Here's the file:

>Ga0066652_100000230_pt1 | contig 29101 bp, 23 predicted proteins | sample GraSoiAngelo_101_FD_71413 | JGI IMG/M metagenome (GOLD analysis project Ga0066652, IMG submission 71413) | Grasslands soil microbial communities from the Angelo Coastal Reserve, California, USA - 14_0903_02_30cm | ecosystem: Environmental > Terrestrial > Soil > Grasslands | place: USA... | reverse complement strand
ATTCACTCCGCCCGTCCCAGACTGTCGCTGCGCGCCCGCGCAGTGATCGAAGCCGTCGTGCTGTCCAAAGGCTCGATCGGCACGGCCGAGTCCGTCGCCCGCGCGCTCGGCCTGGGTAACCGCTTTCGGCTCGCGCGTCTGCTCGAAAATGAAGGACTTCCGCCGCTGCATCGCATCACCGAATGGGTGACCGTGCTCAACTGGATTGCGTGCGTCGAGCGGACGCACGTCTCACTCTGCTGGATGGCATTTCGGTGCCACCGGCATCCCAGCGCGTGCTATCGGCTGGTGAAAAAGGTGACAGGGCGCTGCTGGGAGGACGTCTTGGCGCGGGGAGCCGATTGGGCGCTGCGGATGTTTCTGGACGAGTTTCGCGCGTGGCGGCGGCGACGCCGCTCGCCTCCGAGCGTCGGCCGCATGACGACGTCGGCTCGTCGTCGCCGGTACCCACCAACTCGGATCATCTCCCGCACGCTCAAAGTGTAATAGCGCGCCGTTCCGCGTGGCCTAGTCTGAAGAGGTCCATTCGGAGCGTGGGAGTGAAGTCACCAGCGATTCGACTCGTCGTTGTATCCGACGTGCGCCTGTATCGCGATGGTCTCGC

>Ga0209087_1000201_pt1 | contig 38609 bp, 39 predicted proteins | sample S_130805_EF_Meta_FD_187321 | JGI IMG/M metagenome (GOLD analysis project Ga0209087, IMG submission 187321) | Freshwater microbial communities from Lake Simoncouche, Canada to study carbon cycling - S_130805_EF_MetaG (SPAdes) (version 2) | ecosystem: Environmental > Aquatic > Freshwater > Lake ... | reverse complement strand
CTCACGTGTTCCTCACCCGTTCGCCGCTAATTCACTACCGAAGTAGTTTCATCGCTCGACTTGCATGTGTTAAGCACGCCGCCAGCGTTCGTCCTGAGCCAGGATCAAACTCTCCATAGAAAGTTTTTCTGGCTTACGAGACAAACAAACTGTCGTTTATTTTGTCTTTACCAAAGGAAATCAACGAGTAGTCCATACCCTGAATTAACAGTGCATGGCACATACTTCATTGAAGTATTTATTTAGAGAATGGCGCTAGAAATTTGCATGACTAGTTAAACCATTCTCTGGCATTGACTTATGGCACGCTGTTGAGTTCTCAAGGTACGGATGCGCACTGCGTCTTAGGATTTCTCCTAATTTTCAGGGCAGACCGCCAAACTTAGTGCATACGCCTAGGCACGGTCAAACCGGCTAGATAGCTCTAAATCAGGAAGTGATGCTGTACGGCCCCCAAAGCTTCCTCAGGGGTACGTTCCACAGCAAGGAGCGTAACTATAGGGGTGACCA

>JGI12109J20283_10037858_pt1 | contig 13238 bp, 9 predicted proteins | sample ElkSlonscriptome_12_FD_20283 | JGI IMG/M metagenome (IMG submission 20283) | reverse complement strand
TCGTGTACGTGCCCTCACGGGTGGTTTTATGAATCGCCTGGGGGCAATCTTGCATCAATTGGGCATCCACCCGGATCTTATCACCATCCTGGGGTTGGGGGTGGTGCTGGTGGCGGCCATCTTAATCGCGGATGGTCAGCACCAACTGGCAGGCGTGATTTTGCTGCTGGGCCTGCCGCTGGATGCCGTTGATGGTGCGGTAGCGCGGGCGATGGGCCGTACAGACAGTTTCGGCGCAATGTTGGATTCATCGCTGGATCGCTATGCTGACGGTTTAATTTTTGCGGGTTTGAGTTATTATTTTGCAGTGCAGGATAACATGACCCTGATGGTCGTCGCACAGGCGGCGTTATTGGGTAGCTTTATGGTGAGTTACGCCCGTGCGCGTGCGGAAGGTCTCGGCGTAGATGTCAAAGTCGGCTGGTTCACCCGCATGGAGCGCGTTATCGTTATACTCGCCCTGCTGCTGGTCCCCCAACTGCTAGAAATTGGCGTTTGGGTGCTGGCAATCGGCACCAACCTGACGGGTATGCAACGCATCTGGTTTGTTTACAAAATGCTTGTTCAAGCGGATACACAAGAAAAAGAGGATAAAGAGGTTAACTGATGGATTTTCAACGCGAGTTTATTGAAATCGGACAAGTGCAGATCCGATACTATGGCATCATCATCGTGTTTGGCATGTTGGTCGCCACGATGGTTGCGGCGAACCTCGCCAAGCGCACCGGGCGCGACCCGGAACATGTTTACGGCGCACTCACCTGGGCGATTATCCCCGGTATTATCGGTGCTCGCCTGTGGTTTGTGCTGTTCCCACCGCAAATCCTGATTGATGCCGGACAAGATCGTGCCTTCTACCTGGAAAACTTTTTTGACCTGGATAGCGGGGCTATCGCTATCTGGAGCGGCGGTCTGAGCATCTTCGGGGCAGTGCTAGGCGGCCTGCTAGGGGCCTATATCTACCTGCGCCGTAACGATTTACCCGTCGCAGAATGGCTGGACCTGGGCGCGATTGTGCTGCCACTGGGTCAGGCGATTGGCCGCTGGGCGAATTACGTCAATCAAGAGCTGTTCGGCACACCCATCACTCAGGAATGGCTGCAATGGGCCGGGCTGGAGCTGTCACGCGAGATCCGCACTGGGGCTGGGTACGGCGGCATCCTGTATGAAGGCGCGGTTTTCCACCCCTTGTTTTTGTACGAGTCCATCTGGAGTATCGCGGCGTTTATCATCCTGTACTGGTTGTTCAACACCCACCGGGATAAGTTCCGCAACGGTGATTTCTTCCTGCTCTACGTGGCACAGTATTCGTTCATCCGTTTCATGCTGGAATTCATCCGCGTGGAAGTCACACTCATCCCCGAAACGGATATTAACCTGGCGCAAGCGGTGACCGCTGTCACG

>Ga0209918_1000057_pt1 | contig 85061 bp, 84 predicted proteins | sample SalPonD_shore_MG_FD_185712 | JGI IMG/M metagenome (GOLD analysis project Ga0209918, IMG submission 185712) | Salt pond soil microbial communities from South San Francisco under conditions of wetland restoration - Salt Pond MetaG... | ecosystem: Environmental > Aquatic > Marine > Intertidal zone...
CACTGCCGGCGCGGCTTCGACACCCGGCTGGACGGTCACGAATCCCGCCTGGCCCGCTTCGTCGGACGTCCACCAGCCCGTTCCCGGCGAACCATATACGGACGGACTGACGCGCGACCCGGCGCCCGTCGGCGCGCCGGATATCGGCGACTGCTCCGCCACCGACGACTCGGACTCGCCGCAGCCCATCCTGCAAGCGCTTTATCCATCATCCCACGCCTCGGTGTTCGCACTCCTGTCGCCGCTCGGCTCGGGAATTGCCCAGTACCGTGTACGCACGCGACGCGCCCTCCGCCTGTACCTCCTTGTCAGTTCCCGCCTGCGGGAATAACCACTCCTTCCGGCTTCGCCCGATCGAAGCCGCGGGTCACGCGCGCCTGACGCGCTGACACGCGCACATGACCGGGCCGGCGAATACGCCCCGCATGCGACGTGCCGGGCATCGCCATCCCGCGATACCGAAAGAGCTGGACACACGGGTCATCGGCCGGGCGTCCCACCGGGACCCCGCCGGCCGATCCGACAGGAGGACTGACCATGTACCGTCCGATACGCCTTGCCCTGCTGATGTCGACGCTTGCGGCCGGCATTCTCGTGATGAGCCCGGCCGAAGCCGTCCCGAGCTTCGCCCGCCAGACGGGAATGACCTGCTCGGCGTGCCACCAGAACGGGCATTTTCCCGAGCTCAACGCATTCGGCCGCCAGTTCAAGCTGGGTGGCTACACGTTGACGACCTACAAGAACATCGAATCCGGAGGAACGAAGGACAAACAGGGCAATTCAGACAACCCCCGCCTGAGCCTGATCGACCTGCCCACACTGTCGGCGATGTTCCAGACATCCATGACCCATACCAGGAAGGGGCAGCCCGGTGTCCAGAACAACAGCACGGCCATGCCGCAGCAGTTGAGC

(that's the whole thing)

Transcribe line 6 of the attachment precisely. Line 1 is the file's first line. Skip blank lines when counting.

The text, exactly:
TCGTGTACGTGCCCTCACGGGTGGTTTTATGAATCGCCTGGGGGCAATCTTGCATCAATTGGGCATCCACCCGGATCTTATCACCATCCTGGGGTTGGGGGTGGTGCTGGTGGCGGCCATCTTAATCGCGGATGGTCAGCACCAACTGGCAGGCGTGATTTTGCTGCTGGGCCTGCCGCTGGATGCCGTTGATGGTGCGGTAGCGCGGGCGATGGGCCGTACAGACAGTTTCGGCGCAATGTTGGATTCATCGCTGGATCGCTATGCTGACGGTTTAATTTTTGCGGGTTTGAGTTATTATTTTGCAGTGCAGGATAACATGACCCTGATGGTCGTCGCACAGGCGGCGTTATTGGGTAGCTTTATGGTGAGTTACGCCCGTGCGCGTGCGGAAGGTCTCGGCGTAGATGTCAAAGTCGGCTGGTTCACCCGCATGGAGCGCGTTATCGTTATACTCGCCCTGCTGCTGGTCCCCCAACTGCTAGAAATTGGCGTTTGGGTGCTGGCAATCGGCACCAACCTGACGGGTATGCAACGCATCTGGTTTGTTTACAAAATGCTTGTTCAAGCGGATACACAAGAAAAAGAGGATAAAGAGGTTAACTGATGGATTTTCAACGCGAGTTTATTGAAATCGGACAAGTGCAGATCCGATACTATGGCATCATCATCGTGTTTGGCATGTTGGTCGCCACGATGGTTGCGGCGAACCTCGCCAAGCGCACCGGGCGCGACCCGGAACATGTTTACGGCGCACTCACCTGGGCGATTATCCCCGGTATTATCGGTGCTCGCCTGTGGTTTGTGCTGTTCCCACCGCAAATCCTGATTGATGCCGGACAAGATCGTGCCTTCTACCTGGAAAACTTTTTTGACCTGGATAGCGGGGCTATCGCTATCTGGAGCGGCGGTCTGAGCATCTTCGGGGCAGTGCTAGGCGGCCTGCTAGGGGCCTATATCTACCTGCGCCGTAACGATTTACCCGTCGCAGAATGGCTGGACCTGGGCGCGATTGTGCTGCCACTGGGTCAGGCGATTGGCCGCTGGGCGAATTACGTCAATCAAGAGCTGTTCGGCACACCCATCACTCAGGAATGGCTGCAATGGGCCGGGCTGGAGCTGTCACGCGAGATCCGCACTGGGGCTGGGTACGGCGGCATCCTGTATGAAGGCGCGGTTTTCCACCCCTTGTTTTTGTACGAGTCCATCTGGAGTATCGCGGCGTTTATCATCCTGTACTGGTTGTTCAACACCCACCGGGATAAGTTCCGCAACGGTGATTTCTTCCTGCTCTACGTGGCACAGTATTCGTTCATCCGTTTCATGCTGGAATTCATCCGCGTGGAAGTCACACTCATCCCCGAAACGGATATTAACCTGGCGCAAGCGGTGACCGCTGTCACG